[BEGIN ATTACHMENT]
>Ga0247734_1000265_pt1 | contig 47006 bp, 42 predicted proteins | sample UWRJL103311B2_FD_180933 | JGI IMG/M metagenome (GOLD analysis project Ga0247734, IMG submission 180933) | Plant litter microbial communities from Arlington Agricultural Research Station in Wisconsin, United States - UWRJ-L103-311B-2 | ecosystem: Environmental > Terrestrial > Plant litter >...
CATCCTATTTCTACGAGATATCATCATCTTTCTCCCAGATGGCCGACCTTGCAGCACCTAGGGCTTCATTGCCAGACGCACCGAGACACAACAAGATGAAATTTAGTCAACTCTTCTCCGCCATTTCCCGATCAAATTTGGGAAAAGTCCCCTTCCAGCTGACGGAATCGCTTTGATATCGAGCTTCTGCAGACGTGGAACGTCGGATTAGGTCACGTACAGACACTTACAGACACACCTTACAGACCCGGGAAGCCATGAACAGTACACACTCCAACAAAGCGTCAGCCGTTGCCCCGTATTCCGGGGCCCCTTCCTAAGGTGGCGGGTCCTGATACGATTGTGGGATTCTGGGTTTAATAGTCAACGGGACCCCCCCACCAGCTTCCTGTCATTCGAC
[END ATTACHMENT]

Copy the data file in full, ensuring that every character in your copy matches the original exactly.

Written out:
>Ga0247734_1000265_pt1 | contig 47006 bp, 42 predicted proteins | sample UWRJL103311B2_FD_180933 | JGI IMG/M metagenome (GOLD analysis project Ga0247734, IMG submission 180933) | Plant litter microbial communities from Arlington Agricultural Research Station in Wisconsin, United States - UWRJ-L103-311B-2 | ecosystem: Environmental > Terrestrial > Plant litter >...
CATCCTATTTCTACGAGATATCATCATCTTTCTCCCAGATGGCCGACCTTGCAGCACCTAGGGCTTCATTGCCAGACGCACCGAGACACAACAAGATGAAATTTAGTCAACTCTTCTCCGCCATTTCCCGATCAAATTTGGGAAAAGTCCCCTTCCAGCTGACGGAATCGCTTTGATATCGAGCTTCTGCAGACGTGGAACGTCGGATTAGGTCACGTACAGACACTTACAGACACACCTTACAGACCCGGGAAGCCATGAACAGTACACACTCCAACAAAGCGTCAGCCGTTGCCCCGTATTCCGGGGCCCCTTCCTAAGGTGGCGGGTCCTGATACGATTGTGGGATTCTGGGTTTAATAGTCAACGGGACCCCCCCACCAGCTTCCTGTCATTCGAC